Ruthenium is a chemical element in the periodic table that has the symbol Ru and atomic number 44. A rare transition metal of the platinum group, ruthenium is found associated with platinum ores and used as a catalyst in some platinum alloys.
A polyvalent hard white metal, ruthenium is a member of the platinum group, has four crystal modifications and does not tarnish at normal temperatures, but does oxidize explosively. Ruthenium dissolves in fused alkalis, is not attacked by acids but is attacked by halogens at high temperatures and by hydroxides. Small amounts of ruthenium can increase the hardness of platinum and palladium. The corrosion resistance of titanium is increased markedly by the addition of a small amount of ruthenium.
This metal can be plated either through electrodeposition or by thermal decomposition methods. One ruthenium-molybdenum alloy has been found to be superconductive at 10.6 K. The oxidation states of ruthenium range from +1 to +8, and -2 is known, though oxidation states of +2, +3, and +4 are most common.
Due to its highly effective ability to harden platinum and palladium, ruthenium is used in Pt and Pd alloys to make severe wear-resistant electrical contacts. It is sometimes alloyed with gold in jewelry.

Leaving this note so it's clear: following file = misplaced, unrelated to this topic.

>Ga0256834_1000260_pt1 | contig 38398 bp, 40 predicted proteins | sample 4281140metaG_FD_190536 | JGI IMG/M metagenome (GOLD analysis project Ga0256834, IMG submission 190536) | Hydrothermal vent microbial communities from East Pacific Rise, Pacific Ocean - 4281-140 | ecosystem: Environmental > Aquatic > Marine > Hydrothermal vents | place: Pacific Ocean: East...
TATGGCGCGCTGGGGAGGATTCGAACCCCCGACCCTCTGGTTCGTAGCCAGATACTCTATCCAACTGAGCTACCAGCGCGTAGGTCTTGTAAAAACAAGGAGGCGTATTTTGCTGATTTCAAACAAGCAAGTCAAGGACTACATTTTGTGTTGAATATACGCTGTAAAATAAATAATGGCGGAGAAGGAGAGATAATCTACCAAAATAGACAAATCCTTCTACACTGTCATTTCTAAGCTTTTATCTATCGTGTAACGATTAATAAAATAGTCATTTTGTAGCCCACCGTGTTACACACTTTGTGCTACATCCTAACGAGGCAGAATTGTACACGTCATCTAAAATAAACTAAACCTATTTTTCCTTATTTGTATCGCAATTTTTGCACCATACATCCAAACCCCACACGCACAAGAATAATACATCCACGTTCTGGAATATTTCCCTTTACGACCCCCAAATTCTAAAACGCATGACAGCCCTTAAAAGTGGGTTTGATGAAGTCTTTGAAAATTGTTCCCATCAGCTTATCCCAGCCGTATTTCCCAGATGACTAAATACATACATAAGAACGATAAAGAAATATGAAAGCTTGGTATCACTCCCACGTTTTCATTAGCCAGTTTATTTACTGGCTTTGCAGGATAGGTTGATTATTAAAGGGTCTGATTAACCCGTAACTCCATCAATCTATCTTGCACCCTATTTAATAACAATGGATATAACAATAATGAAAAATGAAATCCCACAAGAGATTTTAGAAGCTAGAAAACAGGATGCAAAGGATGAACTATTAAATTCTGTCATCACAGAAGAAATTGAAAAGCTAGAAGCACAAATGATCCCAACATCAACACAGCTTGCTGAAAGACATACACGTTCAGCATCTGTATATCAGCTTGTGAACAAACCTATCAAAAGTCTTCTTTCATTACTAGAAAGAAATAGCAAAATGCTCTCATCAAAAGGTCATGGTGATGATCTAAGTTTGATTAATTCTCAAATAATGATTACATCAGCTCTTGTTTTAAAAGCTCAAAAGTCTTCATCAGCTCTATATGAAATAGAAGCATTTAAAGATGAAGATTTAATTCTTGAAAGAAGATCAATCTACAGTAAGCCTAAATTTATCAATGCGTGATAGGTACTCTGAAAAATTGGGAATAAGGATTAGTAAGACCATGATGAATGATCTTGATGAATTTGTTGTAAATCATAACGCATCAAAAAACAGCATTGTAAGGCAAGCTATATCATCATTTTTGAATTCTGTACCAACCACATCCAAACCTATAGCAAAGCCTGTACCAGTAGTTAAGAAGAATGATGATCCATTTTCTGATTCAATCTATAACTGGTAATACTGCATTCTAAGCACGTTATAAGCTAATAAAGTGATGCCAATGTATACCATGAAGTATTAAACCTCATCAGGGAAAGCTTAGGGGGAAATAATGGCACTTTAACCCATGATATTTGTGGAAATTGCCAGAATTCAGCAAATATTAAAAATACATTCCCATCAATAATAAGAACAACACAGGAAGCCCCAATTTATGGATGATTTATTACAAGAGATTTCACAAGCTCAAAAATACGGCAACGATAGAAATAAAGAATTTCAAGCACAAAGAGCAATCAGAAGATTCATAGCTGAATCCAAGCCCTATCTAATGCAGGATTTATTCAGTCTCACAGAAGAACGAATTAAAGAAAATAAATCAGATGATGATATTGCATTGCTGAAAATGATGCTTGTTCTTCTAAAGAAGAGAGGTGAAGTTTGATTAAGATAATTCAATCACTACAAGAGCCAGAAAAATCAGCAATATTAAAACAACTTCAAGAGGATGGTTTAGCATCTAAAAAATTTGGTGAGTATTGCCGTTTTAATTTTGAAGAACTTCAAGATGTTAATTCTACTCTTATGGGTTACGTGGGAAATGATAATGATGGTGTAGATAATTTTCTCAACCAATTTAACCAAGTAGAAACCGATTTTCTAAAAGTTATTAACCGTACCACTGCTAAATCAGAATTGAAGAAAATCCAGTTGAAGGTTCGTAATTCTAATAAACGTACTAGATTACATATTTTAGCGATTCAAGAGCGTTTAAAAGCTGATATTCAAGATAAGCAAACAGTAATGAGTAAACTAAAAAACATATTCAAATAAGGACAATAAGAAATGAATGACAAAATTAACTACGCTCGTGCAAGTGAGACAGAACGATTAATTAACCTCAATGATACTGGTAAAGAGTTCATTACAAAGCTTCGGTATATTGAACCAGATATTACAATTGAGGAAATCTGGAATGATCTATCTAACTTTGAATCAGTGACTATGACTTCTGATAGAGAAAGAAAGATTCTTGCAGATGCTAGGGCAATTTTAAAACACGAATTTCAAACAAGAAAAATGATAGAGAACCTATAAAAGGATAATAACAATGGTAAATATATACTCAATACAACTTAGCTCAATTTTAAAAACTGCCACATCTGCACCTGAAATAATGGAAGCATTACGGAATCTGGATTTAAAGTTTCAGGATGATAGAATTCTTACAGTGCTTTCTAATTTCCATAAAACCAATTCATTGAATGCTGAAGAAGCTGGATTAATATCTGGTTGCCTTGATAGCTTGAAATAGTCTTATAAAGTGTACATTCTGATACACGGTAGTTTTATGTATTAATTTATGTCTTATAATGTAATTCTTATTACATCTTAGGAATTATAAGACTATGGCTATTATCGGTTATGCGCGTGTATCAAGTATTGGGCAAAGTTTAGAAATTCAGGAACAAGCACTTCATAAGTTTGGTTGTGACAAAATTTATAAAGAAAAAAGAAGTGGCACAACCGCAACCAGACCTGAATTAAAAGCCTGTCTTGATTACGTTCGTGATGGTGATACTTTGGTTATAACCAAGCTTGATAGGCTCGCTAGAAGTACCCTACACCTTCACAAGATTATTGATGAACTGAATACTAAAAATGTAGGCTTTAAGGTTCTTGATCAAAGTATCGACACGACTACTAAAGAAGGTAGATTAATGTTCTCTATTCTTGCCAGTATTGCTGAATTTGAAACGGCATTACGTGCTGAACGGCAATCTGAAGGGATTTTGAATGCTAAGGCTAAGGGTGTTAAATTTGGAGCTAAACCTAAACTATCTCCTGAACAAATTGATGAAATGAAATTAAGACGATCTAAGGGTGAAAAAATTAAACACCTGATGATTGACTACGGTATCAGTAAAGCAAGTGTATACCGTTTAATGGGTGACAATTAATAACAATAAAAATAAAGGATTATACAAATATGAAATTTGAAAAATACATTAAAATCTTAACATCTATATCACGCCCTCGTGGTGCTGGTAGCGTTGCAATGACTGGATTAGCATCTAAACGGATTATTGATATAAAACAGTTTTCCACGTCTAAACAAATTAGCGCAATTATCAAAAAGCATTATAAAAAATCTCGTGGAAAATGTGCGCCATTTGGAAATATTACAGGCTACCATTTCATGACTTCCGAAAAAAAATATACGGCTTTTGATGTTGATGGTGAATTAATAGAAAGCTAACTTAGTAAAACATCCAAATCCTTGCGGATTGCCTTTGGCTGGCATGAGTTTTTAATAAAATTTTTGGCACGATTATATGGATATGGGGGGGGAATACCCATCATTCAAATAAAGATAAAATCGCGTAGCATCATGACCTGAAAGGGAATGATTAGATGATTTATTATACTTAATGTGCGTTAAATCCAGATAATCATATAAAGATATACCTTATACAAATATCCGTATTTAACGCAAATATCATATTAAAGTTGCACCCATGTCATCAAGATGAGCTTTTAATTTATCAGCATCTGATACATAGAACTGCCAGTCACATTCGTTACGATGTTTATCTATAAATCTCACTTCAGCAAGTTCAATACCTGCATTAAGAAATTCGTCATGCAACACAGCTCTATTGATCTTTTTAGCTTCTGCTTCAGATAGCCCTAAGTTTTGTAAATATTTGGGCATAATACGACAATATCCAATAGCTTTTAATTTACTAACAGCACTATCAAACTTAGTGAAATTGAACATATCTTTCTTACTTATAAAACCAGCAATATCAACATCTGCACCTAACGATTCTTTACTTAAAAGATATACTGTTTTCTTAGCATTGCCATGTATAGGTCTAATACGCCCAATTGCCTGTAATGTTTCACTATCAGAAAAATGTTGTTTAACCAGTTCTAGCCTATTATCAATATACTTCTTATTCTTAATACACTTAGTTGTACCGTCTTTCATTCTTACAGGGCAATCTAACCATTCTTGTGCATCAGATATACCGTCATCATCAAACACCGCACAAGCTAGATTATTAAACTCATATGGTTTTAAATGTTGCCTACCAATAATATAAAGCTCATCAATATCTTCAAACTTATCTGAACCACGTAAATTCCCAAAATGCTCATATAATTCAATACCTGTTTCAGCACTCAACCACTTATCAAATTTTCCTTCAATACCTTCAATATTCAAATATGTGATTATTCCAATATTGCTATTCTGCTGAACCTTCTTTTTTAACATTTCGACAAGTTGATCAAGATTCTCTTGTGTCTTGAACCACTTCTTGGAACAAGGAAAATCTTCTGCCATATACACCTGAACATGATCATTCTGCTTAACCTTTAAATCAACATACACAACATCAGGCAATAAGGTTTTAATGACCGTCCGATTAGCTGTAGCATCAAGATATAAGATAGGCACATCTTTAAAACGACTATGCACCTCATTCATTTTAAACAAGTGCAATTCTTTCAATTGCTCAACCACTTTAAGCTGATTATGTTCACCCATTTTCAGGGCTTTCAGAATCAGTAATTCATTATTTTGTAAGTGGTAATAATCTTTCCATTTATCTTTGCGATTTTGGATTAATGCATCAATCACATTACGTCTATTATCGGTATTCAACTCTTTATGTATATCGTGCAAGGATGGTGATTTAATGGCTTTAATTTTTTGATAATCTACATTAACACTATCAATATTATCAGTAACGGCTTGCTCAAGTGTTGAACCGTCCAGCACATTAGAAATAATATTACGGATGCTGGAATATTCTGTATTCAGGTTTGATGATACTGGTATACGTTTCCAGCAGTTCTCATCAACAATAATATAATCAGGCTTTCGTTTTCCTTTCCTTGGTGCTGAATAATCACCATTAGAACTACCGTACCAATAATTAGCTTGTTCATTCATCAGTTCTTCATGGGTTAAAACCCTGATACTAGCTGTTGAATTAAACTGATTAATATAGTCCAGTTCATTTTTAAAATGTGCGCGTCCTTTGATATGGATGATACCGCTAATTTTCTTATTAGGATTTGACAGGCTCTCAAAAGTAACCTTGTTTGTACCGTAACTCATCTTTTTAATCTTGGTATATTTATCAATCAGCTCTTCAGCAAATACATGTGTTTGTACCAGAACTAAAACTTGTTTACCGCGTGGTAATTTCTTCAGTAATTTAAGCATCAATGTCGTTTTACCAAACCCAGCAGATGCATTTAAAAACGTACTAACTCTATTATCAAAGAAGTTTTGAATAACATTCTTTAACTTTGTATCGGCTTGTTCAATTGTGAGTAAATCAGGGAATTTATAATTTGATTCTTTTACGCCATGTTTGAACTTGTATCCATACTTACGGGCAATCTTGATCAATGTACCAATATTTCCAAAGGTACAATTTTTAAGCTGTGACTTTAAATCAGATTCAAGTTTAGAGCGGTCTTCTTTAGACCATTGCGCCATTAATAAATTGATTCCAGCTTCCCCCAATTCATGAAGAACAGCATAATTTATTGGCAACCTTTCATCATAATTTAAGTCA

- 0.1% ruthenium is added to titanium to improve its corrosion resistance a hundredfold.
Ruthenium is also a versatile catalyst: Hydrogen sulfide can be split by light by using an aqueous suspension of CdS particles loaded with ruthenium dioxide. This may be useful in the removal of H2S from oil refineries and from other industrial processes.
Organometallic ruthenium carbene and allenylidene complexes have recently been found as highly efficient catalysts for olefin metathesis with important applications in organic and pharmaceutical chemistry.
Recently, large metallo-organic complexes of ruthenium have been found to exhibit anti-tumor activity and the first of a new group of anti-cancer medicine are now in the stage of clinical trials.
Some ruthenium complexes absorb light throughout the visible spectrum and are being actively researched in various, potential, solar energy technologies.
Ruthenium will also be used in some advanced high-temperature single crystal superalloys, with applications including the turbine blades in jet engines.
Ruthenium red, [(NH3)5Ru-O-Ru(NH3)4-O-Ru(NH3)5]6+, is a biological stain used to visualize polyanionic areas of membranes.
Ruthenium (Latin Ruthenia) was discovered and isolated by Karl Klaus in 1844. Klaus showed that ruthenium oxide contained a new metal and obtained 6 grams of ruthenium from the part of crude platinum that is insoluble in aqua regia.
Jons Berzelius and Gottfried Osann nearly discovered ruthenium in 1827. The men examined residues that were left after dissolving crude platinum from the Ural Mountains in aqua regia. Berzelius did not find any unusual metals, but Osann thought he found three new metals and named one of them ruthenium.
It is also possible that Polish chemist Jedrzej Sniadecki isolated element 44 (which he called vestium) from platinum ores in 1807. However his work was never confirmed and he later withdrew his discovery claim.